Budgie Parakeet Colors, Varieties, Mutations, Genetics

Posted: November 24, 2017 at 6:40 am

Budgie parakeets come in so many colors and mutations they remind me of jellybeans! These birds are part of our family flock.

Original Australian wild type green budgerigar parakeet

In the wild, Budgie Parakeets are green with yellow, with black stripes and markings, and dark blue-green-black flight and tail feathers. Captive breeding programs, however, have produced Budgies in almost every color of the rainbow, except red and pink. They are so colorful, they remind me of jellybeans!

All captive budgerigars are divided into two basic series of colors: white-based (includes skyblue, cobalt, mauve, gray, violet, and white) and yellow-based (includes light-green, dark-green, gray-green, olive, and yellow). Green (yellow base) is dominant and blue (white base) is recessive.There are at least 32 primary mutations in the budgerigar, enabling hundreds of possible secondary mutations and color varieties!

One of my all time personal favorite mutation combinations is pictured below I call it a Rainbow Spangle. Toto, a budgie raised by us, is a yellow-face type 2 sky-blue opaline spangle.

A combination of several mutations, I call this a Rainbow Spangle.

Green (yellow base) is dominant and blue (white base) is recessive.

There are 3 color variations for both the white base colorand the yellow base color. In the yellow base color, the dark factor genes make these color variations:

Yellow Base Color:0 dark factors = light green1 dark factors = dark green2 dark factors = olive

Mutations like Lutinos and Double-Factor Spangles still have dark factors but they are not seen visually.

Lutino

Light-Green (additional mutations present: Opaline, Spangle)

Dark-Green

Dark Factor budgie parakeet breeding punnett square

Blue (white base) is recessive to green (yellow base).

There are 3 color variations for both the white (blue) series and the yellow (green) series birds. In the white series, the dark factor genes make these color variations:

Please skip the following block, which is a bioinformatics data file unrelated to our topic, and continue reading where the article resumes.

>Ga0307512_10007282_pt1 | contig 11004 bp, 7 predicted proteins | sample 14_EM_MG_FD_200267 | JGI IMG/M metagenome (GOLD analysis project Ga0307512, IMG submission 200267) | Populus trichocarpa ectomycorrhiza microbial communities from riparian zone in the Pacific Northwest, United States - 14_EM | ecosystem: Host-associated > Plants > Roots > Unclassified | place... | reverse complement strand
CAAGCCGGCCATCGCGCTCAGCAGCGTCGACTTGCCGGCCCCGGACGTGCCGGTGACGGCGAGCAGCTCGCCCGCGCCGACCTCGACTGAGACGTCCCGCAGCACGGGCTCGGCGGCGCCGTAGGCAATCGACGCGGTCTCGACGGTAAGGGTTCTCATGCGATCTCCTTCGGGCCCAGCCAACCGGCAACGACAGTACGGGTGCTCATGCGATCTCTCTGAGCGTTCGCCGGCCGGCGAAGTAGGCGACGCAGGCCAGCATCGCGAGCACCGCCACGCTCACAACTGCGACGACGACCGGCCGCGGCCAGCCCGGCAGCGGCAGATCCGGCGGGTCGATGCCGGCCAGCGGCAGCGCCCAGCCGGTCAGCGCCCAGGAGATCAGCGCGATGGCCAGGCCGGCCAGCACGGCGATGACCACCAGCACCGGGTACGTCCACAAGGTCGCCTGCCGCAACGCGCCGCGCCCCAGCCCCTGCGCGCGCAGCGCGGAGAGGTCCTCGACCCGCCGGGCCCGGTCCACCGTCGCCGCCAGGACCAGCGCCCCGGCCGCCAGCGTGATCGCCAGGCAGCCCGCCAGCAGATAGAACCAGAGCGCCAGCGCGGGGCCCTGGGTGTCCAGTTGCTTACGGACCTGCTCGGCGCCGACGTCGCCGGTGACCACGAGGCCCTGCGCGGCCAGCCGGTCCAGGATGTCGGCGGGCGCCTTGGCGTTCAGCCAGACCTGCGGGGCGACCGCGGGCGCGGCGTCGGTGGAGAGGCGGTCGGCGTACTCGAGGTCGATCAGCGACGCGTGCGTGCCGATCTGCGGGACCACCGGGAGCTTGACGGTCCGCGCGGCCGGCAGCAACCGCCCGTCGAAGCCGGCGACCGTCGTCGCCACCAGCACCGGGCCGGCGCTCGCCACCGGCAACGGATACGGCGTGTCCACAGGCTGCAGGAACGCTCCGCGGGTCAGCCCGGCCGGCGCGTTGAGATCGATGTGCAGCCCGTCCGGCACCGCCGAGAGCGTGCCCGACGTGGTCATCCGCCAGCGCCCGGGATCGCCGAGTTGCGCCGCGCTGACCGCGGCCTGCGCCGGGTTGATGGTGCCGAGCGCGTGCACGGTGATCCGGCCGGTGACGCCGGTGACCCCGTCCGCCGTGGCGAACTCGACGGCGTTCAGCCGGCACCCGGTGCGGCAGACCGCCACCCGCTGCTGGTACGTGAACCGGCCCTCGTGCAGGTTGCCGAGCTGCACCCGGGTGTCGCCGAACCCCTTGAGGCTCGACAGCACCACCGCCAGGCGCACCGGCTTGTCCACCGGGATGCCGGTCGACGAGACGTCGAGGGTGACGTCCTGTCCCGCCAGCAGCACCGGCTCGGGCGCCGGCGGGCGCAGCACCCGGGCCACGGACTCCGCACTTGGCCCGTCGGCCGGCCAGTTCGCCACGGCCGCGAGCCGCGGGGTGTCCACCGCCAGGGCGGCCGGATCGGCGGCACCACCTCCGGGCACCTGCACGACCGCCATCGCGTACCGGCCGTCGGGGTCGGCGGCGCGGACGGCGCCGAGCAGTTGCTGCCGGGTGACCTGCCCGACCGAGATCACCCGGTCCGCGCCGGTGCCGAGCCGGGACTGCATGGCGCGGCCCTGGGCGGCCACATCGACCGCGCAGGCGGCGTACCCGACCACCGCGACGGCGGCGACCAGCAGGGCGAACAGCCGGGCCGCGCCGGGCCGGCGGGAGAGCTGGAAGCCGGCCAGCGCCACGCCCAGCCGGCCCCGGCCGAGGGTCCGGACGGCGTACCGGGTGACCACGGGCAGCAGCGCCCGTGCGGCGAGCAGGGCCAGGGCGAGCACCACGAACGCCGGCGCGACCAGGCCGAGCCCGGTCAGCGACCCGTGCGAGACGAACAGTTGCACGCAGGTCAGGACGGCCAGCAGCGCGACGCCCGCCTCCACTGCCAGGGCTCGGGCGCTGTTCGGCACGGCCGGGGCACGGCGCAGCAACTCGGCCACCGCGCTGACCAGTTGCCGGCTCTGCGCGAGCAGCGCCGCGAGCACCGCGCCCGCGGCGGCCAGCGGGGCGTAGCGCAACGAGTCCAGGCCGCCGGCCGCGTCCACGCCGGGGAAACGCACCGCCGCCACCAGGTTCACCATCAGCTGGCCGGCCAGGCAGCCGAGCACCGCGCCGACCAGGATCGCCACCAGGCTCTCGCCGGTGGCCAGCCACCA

White (blue) series:0 dark factors = skyblue1 dark factors = cobalt2 dark factors = mauve

Albinos and Double-Factor Spangles still have dark factors but they are not seen visually.

Albino

Skyblue (other mutation present: Cinnamon-Wing)

Cobalt(other mutation present:Yellowface type 1)

The violet factor affects both white-based (blue) and yellow-based (green) colors.

Violet (other mutation present: Sky-blue, Greywing)

Violet (other mutations present: Sky-blue, Opaline, Spangle)

Violet (other mutations present: Cobalt)

Violet Factor budgie parakeet breeding punnett square

The gray factor affects both white-based (blue) and yellow-based (green) colors.

Gray normal English x American budgie

Gray yellowface spangle budgie parakeet

Gray-green opaline baby English Budgie

Gray factor budgie parakeet breeding punnett square

In addition to a dark factor, budgies may also have a degree of dilution. There are four types of dilution: Greywing, Full-Body-Color Greywing, Clearwing, and Dilute.

Dilute blue opaline American parakeet

When a budgie has two of the recessive Dilute genes, its markings and color are about 70% washed out when compared to a normal.

Greywing blue American Parakeet

Greywing light-green American parakeet

A homozygous Greywing (or a Greywing budgie with the recessive Dilute gene) has gray wing markings and a 50% diluted body color.

Full-Body-Color Greywing light green American parakeet

When a budgie has both the Greywing and Clearwing gene, it is a Full-Body-Color Greywing with grey wing markings and bright body color.